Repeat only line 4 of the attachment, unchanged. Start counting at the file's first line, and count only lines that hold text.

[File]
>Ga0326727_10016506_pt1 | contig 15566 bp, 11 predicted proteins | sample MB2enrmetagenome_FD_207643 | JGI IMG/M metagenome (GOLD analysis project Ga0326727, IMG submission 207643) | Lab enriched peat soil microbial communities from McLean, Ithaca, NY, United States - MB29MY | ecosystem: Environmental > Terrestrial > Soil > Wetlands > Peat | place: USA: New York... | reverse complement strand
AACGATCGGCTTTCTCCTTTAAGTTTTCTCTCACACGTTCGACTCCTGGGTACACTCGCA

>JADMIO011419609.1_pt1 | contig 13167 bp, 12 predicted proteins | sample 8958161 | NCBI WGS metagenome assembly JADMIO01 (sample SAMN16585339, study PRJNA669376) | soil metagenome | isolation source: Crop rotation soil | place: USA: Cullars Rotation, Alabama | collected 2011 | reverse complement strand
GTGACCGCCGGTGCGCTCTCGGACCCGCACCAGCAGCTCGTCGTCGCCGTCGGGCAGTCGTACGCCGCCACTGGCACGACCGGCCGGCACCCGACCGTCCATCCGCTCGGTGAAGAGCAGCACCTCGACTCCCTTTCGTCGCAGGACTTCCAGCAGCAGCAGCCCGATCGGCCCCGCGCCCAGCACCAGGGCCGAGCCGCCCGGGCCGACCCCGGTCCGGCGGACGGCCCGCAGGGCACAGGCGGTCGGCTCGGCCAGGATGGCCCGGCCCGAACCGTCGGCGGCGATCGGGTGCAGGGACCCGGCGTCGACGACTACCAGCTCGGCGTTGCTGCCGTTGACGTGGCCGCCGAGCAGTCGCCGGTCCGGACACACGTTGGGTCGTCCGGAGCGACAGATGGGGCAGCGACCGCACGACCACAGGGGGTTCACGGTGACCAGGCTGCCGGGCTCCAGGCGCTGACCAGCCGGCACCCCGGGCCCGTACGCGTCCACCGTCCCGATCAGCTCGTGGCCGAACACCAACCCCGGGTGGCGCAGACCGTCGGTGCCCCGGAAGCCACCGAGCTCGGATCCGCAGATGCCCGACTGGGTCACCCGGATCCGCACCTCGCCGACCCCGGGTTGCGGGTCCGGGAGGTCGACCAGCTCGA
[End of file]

GTGACCGCCGGTGCGCTCTCGGACCCGCACCAGCAGCTCGTCGTCGCCGTCGGGCAGTCGTACGCCGCCACTGGCACGACCGGCCGGCACCCGACCGTCCATCCGCTCGGTGAAGAGCAGCACCTCGACTCCCTTTCGTCGCAGGACTTCCAGCAGCAGCAGCCCGATCGGCCCCGCGCCCAGCACCAGGGCCGAGCCGCCCGGGCCGACCCCGGTCCGGCGGACGGCCCGCAGGGCACAGGCGGTCGGCTCGGCCAGGATGGCCCGGCCCGAACCGTCGGCGGCGATCGGGTGCAGGGACCCGGCGTCGACGACTACCAGCTCGGCGTTGCTGCCGTTGACGTGGCCGCCGAGCAGTCGCCGGTCCGGACACACGTTGGGTCGTCCGGAGCGACAGATGGGGCAGCGACCGCACGACCACAGGGGGTTCACGGTGACCAGGCTGCCGGGCTCCAGGCGCTGACCAGCCGGCACCCCGGGCCCGTACGCGTCCACCGTCCCGATCAGCTCGTGGCCGAACACCAACCCCGGGTGGCGCAGACCGTCGGTGCCCCGGAAGCCACCGAGCTCGGATCCGCAGATGCCCGACTGGGTCACCCGGATCCGCACCTCGCCGACCCCGGGTTGCGGGTCCGGGAGGTCGACCAGCTCGA